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Why Console to PC Ports Require Better Hardware to Run Smoothly

Last response: in Video Games
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November 18, 2009 7:02:09 AM

My computer specs are as follows:
My Specs:
OS: Windows 7 64-bit Professional
Memory: 4GB DDR2 800 (PC2 6400) - 4 x 1GB
CPU: AMD Athlon 64 X2 4800+ (Overclocked to 2.889GHz from 2.5GHz)
GPU: NVIDIA XFX Geforce 7950GT 256MB (Overclocked to Core/Memory of 670MHz/800MHz from 570MHz/730MHz)
HDD: Seagate 250GB HDD @ 7200RPMs
Monitor: LG 22" Widescreen running at 1600x1050

Correct me if I am wrong but these specs are a lot better than what is inside an Xbox 360 or PS3. Therefore, I should be able to run video games of the same graphic quality as Xbox or PS3 at the same smooth framerate you experience with consoles game right?

The reason I ask is because I recently bought Call of Duty: Modern Warfare 2 for the PC and was surprised to see how outdated it's graphics are (you can tell it's a direct console port). I was happy because this meant my aging computer could run it fine. However, at the highest settings I could not run it with as smooth a framerate as that which you experience when playing it on a console.

This confuses me! I have to turn shadows, specular mapping, and AA off in order to run it decently enough to play it smoothly. Is it that game developers fine tune games to make sure they run more efficiently on a console but when it comes to PC they don't and so you need better hardware?

So in summary, here are the questions I would like answered:
  • I should be able to run video games of the same graphic quality as Xbox or PS3 at the same smooth framerate you experience with consoles game right?
  • Is it that game developers fine tune games to make sure they run more efficiently on a console but when it comes to PC they don't and so you need better hardware?

    It really bothers me that as a PC gamer I have to constantly put money into upgrading my rig just to barely keep up with games yet console gamers enjoy good graphics for years with just one small investment (usually at the price of what a graphics card would cost).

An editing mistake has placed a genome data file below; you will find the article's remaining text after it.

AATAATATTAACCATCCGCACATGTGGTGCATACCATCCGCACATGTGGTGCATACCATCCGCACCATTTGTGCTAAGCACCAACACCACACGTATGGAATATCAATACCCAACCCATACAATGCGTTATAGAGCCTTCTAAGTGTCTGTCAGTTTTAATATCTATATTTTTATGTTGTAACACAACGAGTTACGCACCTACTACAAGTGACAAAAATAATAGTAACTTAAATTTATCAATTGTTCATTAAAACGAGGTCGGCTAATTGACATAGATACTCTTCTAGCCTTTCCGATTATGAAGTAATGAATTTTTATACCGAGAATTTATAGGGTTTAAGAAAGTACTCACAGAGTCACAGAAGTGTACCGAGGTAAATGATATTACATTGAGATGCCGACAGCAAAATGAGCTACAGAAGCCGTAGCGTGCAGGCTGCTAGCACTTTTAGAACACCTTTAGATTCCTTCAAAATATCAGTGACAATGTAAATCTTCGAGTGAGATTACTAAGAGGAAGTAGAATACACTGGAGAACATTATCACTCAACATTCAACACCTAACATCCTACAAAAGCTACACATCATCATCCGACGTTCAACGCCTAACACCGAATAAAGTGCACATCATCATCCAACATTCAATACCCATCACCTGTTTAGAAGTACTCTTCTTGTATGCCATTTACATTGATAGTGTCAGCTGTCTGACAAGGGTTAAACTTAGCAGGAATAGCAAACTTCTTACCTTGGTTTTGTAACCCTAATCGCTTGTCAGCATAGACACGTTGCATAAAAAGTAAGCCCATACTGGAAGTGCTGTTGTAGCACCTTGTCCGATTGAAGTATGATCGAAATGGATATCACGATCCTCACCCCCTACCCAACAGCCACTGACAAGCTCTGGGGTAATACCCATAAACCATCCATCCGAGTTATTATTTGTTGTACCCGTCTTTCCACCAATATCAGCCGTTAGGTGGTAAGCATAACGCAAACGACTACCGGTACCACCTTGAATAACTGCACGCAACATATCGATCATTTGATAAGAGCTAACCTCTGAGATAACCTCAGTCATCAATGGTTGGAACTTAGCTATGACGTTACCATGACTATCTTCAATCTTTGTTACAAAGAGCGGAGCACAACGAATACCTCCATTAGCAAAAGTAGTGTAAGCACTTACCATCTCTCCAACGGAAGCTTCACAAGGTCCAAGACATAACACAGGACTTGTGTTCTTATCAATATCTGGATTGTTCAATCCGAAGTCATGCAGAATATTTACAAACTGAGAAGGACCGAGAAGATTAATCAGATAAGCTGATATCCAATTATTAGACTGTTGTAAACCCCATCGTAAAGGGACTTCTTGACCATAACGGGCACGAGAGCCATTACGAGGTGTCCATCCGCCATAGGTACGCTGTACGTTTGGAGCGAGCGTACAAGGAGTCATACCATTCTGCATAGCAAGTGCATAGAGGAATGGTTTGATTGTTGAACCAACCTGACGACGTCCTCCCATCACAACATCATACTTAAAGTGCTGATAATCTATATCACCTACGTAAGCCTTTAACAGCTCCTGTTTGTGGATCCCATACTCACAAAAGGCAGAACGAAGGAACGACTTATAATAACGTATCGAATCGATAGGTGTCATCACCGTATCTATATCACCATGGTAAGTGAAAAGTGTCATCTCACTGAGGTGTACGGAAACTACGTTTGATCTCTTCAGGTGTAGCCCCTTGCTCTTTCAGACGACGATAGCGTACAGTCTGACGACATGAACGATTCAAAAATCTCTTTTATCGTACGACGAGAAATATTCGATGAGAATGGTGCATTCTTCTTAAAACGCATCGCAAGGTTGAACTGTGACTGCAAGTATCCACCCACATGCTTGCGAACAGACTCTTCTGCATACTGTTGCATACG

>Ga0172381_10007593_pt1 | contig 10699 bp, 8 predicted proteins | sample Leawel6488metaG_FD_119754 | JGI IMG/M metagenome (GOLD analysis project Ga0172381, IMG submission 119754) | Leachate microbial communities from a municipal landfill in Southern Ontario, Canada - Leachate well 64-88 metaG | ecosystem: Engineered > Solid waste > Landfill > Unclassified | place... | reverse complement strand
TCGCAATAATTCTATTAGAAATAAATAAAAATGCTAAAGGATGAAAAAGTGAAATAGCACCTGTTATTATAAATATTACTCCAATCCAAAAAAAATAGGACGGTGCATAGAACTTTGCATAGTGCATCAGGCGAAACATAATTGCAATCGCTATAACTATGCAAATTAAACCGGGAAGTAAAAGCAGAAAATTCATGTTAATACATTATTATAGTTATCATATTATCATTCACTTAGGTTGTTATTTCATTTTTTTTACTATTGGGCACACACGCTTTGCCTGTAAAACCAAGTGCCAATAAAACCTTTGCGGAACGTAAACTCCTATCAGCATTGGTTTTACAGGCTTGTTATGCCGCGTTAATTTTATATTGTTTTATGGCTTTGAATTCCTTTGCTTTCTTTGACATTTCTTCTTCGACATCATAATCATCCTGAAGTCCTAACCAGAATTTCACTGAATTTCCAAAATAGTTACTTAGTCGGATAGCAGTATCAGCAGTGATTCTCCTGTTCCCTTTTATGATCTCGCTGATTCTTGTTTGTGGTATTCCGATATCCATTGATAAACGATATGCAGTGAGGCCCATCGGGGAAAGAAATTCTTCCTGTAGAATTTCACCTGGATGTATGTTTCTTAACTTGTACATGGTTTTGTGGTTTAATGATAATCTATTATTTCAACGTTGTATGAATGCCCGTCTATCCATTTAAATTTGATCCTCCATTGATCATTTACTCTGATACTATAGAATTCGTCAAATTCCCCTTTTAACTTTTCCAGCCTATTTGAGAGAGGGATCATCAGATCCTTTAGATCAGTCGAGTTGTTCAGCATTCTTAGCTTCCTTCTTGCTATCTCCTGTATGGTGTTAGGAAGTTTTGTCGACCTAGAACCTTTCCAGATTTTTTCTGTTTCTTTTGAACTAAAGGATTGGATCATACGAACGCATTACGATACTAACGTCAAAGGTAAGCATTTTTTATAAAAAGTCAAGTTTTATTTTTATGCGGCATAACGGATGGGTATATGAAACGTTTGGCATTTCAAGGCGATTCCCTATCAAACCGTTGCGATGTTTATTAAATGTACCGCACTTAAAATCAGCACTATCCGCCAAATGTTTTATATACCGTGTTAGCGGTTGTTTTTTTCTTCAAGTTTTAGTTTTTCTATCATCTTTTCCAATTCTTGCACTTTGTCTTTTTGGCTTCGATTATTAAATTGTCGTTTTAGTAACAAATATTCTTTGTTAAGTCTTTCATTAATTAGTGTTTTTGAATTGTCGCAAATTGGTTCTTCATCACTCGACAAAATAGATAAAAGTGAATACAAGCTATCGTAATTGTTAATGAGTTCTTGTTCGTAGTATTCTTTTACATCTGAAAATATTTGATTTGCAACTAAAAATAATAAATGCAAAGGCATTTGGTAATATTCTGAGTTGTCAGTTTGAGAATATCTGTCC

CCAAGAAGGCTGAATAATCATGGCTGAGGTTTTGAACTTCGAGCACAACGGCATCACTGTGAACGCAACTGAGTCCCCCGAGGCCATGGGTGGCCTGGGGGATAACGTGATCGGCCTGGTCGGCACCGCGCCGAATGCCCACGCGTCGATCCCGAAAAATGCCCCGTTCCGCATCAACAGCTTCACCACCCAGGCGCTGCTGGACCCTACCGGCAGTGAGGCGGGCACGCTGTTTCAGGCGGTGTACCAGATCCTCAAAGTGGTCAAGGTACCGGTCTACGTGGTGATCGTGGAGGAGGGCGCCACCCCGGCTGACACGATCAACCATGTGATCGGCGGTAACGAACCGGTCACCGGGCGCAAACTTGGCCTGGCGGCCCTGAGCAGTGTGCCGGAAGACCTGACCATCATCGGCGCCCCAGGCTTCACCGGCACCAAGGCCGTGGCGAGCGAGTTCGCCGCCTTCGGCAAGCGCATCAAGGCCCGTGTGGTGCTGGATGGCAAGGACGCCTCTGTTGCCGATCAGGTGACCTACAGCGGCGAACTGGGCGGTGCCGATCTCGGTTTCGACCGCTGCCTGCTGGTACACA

November 18, 2009 8:42:44 AM

    PC games tend to have higher resolution graphics than the console equivalent. Also console hardware is the same on every PS3 or Xbox - so the software company only has to worry about one hardware spec per console.

    That and PC's are not superb at memory management / efficiency
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    November 18, 2009 9:37:07 AM

    Graphics on consoles are often tuned down in areas where many casual gaming people won't notice the loss in image quality, for example:

    Draw Distance on consoles is often ridiculously close/short on consoles making elements "pop-up" all of a sudden in the distance.

    Motion blur is often used to hide jagged edges, whereas the pc-player prefers AntiAliasing and a sharp clear image, consoles (be it xbox360 or PS3) have poor AA.

    Environmental changes such as; bulletholes, corpses, debris etc. dissapear quickly on consoles to free up memory - not really a problem on a PC with 2Gb memory or more.

    Many PS3/X-box games don't even run in Full HD but in HD - 720p is REALLY outdated as resolution on a pc, but again casual console-gamers tend not to notice.